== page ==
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Eastern Asia: Eastern China

The Daba and Qinling mountain systems are a biologically rich area of China that has been the source of several fascinating botanical discoveries. These mountains run east-west and separate the Sichuan Basin from the plains and loess plateaus of northern China. This forms an important watershed divide between China’s two great rivers, the Changjiang (Yangtze) and the Huang He (Yellow) River. This montane divide also serves as a biogeographic barrier between subtropical forests (mostly evergreen) and their associated species to the south and temperate forests (mostly deciduous) to the north. In addition, the Daba Mountains support dense evergreen forests with many endemic taxa including ancient, threatened trees like the dawn redwood.

  • Scientific Code
    (PA0417)
  • Ecoregion Category
    Palearctic
  • Size
    65,000 square miles
  • Status
    Critical/Endangered
  • Habitats

Description
Location and General Description
The Daba Shan includes several smaller ranges that define the northeastern rim of the Sichuan Basin and extend eastward toward the Changjiang (Yangtze) River Plain. The mountains have a significant effect on the regional climate by moderating winter cold in the Sichuan Basin and the plains of the Yellow River. Because the Daba Shan face plains to the south, they are relatively warm and moist and support plants and animals that have a subtropical affinity.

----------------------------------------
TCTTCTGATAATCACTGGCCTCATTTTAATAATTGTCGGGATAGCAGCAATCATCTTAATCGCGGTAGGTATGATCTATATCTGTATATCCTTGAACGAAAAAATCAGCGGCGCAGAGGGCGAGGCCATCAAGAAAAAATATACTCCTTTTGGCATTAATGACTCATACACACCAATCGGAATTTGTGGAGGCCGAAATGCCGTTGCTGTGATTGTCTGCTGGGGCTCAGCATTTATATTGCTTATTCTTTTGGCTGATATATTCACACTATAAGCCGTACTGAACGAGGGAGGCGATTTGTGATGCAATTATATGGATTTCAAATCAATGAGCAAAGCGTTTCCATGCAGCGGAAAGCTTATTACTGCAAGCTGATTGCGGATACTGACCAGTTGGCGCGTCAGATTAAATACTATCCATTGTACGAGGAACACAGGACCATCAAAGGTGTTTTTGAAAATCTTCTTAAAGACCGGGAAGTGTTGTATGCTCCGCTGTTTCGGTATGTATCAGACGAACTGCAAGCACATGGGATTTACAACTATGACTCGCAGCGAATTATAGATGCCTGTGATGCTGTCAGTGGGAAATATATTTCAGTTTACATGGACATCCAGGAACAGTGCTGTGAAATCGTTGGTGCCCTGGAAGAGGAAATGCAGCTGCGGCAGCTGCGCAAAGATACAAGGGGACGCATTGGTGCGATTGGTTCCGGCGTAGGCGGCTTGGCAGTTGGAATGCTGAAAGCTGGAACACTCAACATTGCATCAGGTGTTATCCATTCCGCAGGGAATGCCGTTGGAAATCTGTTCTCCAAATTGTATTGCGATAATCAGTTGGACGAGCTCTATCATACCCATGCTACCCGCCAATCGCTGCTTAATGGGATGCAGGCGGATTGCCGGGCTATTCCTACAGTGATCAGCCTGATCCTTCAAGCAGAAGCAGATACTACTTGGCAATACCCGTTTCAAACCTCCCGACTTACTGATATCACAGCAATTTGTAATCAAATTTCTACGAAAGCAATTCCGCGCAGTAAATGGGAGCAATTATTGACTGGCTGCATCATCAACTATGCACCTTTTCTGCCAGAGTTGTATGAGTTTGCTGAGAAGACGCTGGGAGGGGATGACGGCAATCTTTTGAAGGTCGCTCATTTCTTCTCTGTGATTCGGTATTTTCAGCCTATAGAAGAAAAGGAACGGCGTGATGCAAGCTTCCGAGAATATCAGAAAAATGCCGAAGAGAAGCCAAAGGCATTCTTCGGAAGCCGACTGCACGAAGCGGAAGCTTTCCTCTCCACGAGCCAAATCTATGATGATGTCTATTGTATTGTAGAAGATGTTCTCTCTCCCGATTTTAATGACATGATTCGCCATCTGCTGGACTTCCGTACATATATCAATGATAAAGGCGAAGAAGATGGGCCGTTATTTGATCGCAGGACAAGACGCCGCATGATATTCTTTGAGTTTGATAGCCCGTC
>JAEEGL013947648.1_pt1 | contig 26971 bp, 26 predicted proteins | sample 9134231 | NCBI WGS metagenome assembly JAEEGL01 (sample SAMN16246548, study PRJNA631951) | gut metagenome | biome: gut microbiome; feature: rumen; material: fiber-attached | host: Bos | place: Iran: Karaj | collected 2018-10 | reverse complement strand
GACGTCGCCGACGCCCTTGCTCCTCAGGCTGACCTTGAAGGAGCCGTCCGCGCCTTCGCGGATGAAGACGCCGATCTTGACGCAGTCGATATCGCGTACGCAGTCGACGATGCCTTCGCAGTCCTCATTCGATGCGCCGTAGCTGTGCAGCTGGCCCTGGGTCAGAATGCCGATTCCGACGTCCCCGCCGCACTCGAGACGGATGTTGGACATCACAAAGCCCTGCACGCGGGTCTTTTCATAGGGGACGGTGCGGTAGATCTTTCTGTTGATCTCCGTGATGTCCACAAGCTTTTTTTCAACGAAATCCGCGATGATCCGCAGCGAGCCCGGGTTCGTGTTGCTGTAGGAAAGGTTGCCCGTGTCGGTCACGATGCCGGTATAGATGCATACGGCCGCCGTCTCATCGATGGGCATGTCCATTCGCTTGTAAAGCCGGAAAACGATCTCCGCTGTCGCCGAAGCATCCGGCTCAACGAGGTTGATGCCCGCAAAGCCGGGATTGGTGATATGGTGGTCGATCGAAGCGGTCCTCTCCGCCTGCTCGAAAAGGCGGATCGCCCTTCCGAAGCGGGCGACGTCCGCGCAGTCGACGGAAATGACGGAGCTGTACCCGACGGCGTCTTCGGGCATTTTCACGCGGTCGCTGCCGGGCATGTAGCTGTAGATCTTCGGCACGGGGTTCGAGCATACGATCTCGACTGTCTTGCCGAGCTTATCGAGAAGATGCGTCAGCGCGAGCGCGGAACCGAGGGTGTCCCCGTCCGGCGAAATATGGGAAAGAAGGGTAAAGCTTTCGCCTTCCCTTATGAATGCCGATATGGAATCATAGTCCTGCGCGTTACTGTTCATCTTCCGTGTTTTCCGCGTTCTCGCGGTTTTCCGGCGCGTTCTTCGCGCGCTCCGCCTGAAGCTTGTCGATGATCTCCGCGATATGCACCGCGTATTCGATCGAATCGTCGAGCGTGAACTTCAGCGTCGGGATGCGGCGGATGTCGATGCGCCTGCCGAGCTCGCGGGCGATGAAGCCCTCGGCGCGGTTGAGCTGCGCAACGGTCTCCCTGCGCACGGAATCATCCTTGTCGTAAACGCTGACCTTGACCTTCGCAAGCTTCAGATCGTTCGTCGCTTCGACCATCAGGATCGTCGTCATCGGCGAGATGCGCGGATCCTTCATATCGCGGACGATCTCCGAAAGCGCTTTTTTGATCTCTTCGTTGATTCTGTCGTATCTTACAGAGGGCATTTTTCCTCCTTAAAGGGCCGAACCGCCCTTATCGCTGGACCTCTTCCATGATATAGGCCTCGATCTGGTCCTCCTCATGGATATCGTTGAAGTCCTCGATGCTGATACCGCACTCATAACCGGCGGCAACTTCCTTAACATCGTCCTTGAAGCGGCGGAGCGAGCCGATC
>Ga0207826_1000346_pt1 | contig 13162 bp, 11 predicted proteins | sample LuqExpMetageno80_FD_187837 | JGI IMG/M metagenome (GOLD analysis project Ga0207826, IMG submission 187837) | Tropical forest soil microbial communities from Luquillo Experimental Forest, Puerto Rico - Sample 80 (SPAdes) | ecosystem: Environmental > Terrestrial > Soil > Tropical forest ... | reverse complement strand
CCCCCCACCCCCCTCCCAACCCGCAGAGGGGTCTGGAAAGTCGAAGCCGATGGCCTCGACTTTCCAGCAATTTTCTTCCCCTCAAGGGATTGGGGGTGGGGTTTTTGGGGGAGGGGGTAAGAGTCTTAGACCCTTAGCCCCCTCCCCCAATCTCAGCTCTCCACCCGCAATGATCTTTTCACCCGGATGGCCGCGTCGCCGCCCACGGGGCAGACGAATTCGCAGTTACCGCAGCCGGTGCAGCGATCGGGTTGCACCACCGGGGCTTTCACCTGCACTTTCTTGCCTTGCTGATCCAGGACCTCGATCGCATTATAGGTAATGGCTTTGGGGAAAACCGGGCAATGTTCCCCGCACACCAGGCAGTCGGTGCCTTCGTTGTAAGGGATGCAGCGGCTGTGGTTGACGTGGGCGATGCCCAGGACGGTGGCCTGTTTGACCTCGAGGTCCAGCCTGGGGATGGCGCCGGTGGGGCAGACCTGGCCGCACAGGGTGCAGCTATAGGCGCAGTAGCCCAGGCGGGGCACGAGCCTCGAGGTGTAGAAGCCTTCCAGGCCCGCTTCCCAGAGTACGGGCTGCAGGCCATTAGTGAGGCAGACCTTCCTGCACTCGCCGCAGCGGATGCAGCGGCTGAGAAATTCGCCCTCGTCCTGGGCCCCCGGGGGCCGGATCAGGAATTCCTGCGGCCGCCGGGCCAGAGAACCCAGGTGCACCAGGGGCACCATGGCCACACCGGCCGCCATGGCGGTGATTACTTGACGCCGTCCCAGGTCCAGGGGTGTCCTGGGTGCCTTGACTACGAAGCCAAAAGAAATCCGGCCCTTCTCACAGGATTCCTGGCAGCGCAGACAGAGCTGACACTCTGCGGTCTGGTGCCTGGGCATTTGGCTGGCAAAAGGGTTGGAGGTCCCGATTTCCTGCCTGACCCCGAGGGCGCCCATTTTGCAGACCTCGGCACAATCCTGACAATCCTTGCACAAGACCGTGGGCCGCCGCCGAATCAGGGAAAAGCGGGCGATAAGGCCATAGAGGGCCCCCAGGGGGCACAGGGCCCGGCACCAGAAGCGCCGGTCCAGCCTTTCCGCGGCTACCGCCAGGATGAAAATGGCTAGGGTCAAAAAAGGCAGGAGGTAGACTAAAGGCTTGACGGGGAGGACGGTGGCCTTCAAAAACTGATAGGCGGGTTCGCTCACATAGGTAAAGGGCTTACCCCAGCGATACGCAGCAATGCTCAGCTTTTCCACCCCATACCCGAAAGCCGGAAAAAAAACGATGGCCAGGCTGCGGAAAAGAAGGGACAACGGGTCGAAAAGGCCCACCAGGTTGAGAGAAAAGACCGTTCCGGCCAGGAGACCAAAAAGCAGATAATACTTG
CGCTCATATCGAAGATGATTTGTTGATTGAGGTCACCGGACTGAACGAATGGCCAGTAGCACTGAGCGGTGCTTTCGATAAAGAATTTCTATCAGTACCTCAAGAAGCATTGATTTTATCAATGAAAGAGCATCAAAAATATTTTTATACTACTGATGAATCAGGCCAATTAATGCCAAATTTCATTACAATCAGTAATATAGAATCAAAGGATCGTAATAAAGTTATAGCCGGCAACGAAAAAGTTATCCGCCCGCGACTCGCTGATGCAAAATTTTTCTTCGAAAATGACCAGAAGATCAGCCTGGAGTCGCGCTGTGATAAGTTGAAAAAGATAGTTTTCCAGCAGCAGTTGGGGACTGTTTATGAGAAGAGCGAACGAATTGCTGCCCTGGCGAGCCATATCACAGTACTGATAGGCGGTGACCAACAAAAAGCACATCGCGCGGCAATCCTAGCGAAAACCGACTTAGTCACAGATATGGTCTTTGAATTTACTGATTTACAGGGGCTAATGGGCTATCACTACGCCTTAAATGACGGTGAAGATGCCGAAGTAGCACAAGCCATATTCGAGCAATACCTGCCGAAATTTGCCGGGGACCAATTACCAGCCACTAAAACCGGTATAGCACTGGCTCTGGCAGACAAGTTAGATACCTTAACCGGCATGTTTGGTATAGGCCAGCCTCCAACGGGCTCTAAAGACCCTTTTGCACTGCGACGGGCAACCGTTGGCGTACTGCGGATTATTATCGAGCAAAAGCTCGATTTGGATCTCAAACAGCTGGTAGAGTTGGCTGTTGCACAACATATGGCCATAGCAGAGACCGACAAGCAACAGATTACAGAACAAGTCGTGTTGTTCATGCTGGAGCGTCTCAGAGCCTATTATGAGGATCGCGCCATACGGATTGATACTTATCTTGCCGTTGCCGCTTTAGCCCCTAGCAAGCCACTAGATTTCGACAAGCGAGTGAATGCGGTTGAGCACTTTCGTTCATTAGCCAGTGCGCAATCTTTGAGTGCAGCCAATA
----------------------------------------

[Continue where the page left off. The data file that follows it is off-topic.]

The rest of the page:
Low mountains in the foothills of the Daba Shan support a mixed evergreen and deciduous association of oak species (Quercus acutissima, Q. variabilis) and an arboreal member of the mint family (Labiaceae spp.). Higher elevations support warm-temperate conifer forests of Chinese red pine (Pinus massoniana) and the higher elevation pine (P. armandii).

Much of the remaining intact habitat occurs in the eastern part of this ecoregion on the slopes of 3,100 m Shennongjia Mountain Nature Reserve (704 km2), a place renowned for its medicinal plants and dense forest cover. This region conserves a large amount of primary old-growth forest, some of the last in this part of China. Shennongjia Reserve is rich in vascular plants; there are more than 2,600 species of which 32 are under national protection. Some of the more significant species include dove tree (Davidia involucrata), the vesselless relict (Tetracentron sinense), Cercidiphyllum japonicum, Emmenopterys henryi and Eucommia ulmoides.

Biodiversity Features
Within the ecoregion, Shennongjia Mountain supports several threatened mammal species including the golden snub-nosed monkey (Rhinopithecus roxellana), leopard (Panther pardus), and forest musk deer (Moschus berezovskii). Reeve’s pheasant (Syrmaticus reevessi) also occurs here. Some wild mammals often come into conflict with local residents who live within the reserve. Wild pig (Sus scrofa), Himalayan black bear (Selenarctos thibetanus), and Macaca mulatta are among the more troublesome.